We conduct extensive verification of our simulation models, comparing them to actual observation data. Thereby, we ensure that our services are delivering top-quality (and continuously improving) forecasts. We are the first commercial weather service that regularly publishes verification data on their website since 2010.
Why do we publish our validations?
- We are transparent: weather is no "chaos" and our customers should know what they receive.
- We deliver quality: our accuracy is so high that it is worth showing.
- We are realistic: you should know what to expect from a forecast - and what not to expect.
- We are competitive: if someone believes we are not good enough - show us how to do better.
What does meteoblue quality mean? Here are some examples.
meteoblue predicts 80% of all temperatures with less than 2°C difference from measured temperature for the next 12 hours; 3 days in advance it is more than 70% of all temperatures. In all meteoblue forecasts, temperature simulations are performed with MOS (model output statistics).
An agreement of 70-80% agreement for wind speed is reached with the meteoblue wind forecast for the period of 12-48 hours ahead. In most of the meteoblue forecasts, wind simulations are performed with MOS, whereby the mean absolute error is less than 2m/s for 96% of the stations.
meteoblue calculates radiation for the land and sea surface and for atmospheric layers, both as incoming direct and indirect sunlight, as well as reflected radiation from clouds or surface. meteoblue radiation simulation is consistent over continents and reaches a monthly mean absolute error of 1-15% in 95% of all places.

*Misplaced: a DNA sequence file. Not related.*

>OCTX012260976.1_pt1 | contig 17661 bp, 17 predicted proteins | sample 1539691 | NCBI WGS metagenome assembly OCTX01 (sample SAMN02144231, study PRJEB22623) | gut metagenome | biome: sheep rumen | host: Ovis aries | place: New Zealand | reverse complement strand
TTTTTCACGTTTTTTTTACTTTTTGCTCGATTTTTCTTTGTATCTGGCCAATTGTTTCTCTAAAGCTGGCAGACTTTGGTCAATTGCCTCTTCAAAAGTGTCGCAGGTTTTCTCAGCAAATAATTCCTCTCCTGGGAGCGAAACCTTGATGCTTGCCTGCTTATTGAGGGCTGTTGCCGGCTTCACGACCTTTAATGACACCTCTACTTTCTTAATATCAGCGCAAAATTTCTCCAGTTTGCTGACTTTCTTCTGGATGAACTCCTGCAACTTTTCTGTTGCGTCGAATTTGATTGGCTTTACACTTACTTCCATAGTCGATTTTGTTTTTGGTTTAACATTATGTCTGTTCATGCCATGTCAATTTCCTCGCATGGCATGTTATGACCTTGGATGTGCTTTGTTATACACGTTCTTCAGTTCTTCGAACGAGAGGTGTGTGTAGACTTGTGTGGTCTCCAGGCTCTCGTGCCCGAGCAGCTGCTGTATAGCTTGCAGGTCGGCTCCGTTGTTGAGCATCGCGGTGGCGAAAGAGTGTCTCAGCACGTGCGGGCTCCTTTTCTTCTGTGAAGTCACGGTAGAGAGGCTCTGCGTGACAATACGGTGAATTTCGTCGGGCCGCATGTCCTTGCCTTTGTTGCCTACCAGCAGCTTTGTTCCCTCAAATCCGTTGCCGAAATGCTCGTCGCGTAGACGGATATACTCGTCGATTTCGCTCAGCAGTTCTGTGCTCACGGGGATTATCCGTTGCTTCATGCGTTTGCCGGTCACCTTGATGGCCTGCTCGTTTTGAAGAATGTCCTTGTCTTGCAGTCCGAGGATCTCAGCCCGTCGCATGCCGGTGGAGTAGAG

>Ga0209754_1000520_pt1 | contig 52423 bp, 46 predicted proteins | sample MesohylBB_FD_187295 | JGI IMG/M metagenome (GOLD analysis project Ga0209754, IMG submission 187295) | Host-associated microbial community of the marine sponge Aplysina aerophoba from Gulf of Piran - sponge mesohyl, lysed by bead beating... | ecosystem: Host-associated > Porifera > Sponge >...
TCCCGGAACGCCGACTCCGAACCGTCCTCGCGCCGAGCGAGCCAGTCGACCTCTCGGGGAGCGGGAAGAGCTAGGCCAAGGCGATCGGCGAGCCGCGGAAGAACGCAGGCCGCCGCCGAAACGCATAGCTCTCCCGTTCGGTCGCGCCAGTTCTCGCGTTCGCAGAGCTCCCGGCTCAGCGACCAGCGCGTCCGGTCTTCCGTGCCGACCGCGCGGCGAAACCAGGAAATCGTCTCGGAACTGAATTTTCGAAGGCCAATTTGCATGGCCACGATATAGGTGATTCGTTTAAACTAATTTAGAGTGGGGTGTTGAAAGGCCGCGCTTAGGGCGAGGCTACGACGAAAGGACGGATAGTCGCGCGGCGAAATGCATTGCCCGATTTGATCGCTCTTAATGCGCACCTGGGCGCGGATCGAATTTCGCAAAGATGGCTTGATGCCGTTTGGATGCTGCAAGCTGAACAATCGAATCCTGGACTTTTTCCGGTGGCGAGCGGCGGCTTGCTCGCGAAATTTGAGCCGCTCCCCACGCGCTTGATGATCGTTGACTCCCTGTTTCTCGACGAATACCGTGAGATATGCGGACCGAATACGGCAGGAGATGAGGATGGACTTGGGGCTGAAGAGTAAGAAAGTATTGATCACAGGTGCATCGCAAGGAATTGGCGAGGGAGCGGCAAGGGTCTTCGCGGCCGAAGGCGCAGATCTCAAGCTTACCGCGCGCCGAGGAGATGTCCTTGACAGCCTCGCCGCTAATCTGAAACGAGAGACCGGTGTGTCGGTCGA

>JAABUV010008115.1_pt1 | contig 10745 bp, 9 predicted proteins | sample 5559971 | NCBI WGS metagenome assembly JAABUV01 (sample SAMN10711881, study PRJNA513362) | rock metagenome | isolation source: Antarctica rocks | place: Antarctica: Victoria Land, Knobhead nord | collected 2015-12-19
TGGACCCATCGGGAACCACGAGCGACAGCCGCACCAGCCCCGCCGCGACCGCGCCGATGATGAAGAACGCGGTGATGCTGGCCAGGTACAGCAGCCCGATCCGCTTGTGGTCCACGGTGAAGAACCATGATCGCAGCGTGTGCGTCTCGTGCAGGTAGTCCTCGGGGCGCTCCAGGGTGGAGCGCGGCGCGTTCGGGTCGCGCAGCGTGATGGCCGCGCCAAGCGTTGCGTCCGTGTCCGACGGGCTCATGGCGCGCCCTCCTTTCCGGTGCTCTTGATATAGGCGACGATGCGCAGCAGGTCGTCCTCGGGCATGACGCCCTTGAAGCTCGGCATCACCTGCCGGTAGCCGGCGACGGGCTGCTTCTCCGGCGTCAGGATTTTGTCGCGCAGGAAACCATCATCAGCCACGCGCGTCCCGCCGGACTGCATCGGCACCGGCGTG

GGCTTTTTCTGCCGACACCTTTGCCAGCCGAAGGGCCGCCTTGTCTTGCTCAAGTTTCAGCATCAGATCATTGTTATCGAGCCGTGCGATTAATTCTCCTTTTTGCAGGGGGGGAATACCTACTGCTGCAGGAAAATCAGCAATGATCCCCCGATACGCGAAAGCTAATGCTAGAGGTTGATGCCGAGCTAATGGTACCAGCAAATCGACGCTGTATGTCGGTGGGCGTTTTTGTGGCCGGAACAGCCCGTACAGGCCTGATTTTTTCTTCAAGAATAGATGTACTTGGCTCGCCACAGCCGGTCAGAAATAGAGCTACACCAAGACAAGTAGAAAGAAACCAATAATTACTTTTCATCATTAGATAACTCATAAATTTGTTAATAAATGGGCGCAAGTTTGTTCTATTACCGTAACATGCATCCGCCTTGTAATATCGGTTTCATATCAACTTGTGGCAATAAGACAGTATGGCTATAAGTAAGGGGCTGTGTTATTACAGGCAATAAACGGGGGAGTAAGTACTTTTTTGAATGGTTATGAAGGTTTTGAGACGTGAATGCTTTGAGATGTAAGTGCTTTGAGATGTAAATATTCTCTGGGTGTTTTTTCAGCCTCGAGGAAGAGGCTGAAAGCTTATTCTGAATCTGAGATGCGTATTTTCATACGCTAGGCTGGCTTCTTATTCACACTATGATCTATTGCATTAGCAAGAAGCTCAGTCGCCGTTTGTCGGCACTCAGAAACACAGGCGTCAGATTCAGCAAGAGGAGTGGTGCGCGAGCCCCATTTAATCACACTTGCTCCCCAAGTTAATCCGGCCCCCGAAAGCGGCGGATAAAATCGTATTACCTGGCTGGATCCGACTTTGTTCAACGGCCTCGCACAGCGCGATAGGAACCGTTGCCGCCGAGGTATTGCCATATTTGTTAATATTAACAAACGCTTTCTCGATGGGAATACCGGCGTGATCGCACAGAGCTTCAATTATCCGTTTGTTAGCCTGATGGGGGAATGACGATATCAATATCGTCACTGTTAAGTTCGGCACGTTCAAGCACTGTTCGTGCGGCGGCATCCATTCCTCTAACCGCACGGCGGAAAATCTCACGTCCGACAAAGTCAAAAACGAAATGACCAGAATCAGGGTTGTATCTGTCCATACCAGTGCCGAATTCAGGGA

meteoblue can forecast more than 75% or 85% of all precipitation events with more than 2 or 5 millimetres (mm) correctly 3 days in advance. This includes forecasting the days on which such events will not occur. Some precipitation variables, such as total precipitation quantity in tropical climates, snowfall and depth, thunderstorm rainfall distribution and hail, can only be simulated with (very) limited accuracy. Contact us for further references.
meteoblue forecasts are high-quality approaches to the reality. Are weather stations still needed?
Absolutely yes, if…
… simulations (historic or forecast) must be validated: only reliable measurements ensure that simulation accuracy is known;
… specific micro-climate situations must be as accurately described (e.g. for wind or solar power generation, fruit production, etc.).
… the reality is characterised by small-scale differences (e.g. valleys, mountain summits);
… short term changes within a range of minutes are important (e.g. airports);
… long-term developments have to be observed (e.g. disease development in a vineyard);
… small differences have a great economic importance (e.g. frost on the road, irrigation management, etc).
Then, weather stations are very important for decision making on weather-dependent measures.
meteoblue simulations can complement such measurements, where decisions have to be taken, either as forecast 6 to 144 hours before the arrival of the event, or as historic dataset for assessment of risks and probabilities.
Model validation: resolution, nowcasting and MOS
A comprehensive verification study of temperature and wind simulations conducted over more than 1000 weather stations and one entire year shows the improvements obtained by model resolution, nowcasting and MOS (Model-Output-Statistics) modelling methods developed by meteoblue. You can download the document below:
For specific variables and uses, meteoblue offers specific validation tools and reports.